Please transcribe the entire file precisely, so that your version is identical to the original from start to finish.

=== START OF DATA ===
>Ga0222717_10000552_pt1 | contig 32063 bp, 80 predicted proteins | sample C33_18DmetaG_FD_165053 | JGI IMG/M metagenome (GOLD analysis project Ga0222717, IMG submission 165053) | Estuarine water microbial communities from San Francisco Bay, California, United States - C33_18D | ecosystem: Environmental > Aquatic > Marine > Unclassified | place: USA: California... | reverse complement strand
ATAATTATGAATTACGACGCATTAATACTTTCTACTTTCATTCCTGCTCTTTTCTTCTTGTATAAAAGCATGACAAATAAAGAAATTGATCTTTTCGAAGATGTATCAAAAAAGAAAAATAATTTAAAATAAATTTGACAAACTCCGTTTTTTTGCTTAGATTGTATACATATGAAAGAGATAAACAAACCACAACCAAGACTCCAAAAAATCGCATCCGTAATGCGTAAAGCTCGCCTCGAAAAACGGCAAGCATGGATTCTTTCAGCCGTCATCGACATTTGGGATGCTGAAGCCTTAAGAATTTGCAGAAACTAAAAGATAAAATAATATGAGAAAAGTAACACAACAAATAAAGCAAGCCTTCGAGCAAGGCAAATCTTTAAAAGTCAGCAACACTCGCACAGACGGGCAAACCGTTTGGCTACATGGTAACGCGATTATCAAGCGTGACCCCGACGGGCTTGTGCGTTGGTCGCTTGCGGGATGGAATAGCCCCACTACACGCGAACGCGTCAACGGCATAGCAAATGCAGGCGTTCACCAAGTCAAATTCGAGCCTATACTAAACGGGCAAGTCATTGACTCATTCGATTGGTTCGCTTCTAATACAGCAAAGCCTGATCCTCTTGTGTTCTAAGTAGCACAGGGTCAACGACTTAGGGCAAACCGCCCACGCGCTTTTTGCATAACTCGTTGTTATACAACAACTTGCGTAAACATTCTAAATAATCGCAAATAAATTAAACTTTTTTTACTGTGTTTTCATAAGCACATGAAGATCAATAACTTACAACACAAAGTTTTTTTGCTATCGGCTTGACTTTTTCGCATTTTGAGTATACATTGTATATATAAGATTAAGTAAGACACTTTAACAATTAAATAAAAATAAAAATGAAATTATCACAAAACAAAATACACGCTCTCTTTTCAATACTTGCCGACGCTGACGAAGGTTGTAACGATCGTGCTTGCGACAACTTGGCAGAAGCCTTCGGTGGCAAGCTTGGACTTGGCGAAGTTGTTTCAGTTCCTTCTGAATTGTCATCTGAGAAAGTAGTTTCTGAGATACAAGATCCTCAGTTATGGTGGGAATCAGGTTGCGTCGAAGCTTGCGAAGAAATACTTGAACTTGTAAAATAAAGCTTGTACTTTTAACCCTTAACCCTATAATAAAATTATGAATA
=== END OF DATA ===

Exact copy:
>Ga0222717_10000552_pt1 | contig 32063 bp, 80 predicted proteins | sample C33_18DmetaG_FD_165053 | JGI IMG/M metagenome (GOLD analysis project Ga0222717, IMG submission 165053) | Estuarine water microbial communities from San Francisco Bay, California, United States - C33_18D | ecosystem: Environmental > Aquatic > Marine > Unclassified | place: USA: California... | reverse complement strand
ATAATTATGAATTACGACGCATTAATACTTTCTACTTTCATTCCTGCTCTTTTCTTCTTGTATAAAAGCATGACAAATAAAGAAATTGATCTTTTCGAAGATGTATCAAAAAAGAAAAATAATTTAAAATAAATTTGACAAACTCCGTTTTTTTGCTTAGATTGTATACATATGAAAGAGATAAACAAACCACAACCAAGACTCCAAAAAATCGCATCCGTAATGCGTAAAGCTCGCCTCGAAAAACGGCAAGCATGGATTCTTTCAGCCGTCATCGACATTTGGGATGCTGAAGCCTTAAGAATTTGCAGAAACTAAAAGATAAAATAATATGAGAAAAGTAACACAACAAATAAAGCAAGCCTTCGAGCAAGGCAAATCTTTAAAAGTCAGCAACACTCGCACAGACGGGCAAACCGTTTGGCTACATGGTAACGCGATTATCAAGCGTGACCCCGACGGGCTTGTGCGTTGGTCGCTTGCGGGATGGAATAGCCCCACTACACGCGAACGCGTCAACGGCATAGCAAATGCAGGCGTTCACCAAGTCAAATTCGAGCCTATACTAAACGGGCAAGTCATTGACTCATTCGATTGGTTCGCTTCTAATACAGCAAAGCCTGATCCTCTTGTGTTCTAAGTAGCACAGGGTCAACGACTTAGGGCAAACCGCCCACGCGCTTTTTGCATAACTCGTTGTTATACAACAACTTGCGTAAACATTCTAAATAATCGCAAATAAATTAAACTTTTTTTACTGTGTTTTCATAAGCACATGAAGATCAATAACTTACAACACAAAGTTTTTTTGCTATCGGCTTGACTTTTTCGCATTTTGAGTATACATTGTATATATAAGATTAAGTAAGACACTTTAACAATTAAATAAAAATAAAAATGAAATTATCACAAAACAAAATACACGCTCTCTTTTCAATACTTGCCGACGCTGACGAAGGTTGTAACGATCGTGCTTGCGACAACTTGGCAGAAGCCTTCGGTGGCAAGCTTGGACTTGGCGAAGTTGTTTCAGTTCCTTCTGAATTGTCATCTGAGAAAGTAGTTTCTGAGATACAAGATCCTCAGTTATGGTGGGAATCAGGTTGCGTCGAAGCTTGCGAAGAAATACTTGAACTTGTAAAATAAAGCTTGTACTTTTAACCCTTAACCCTATAATAAAATTATGAATA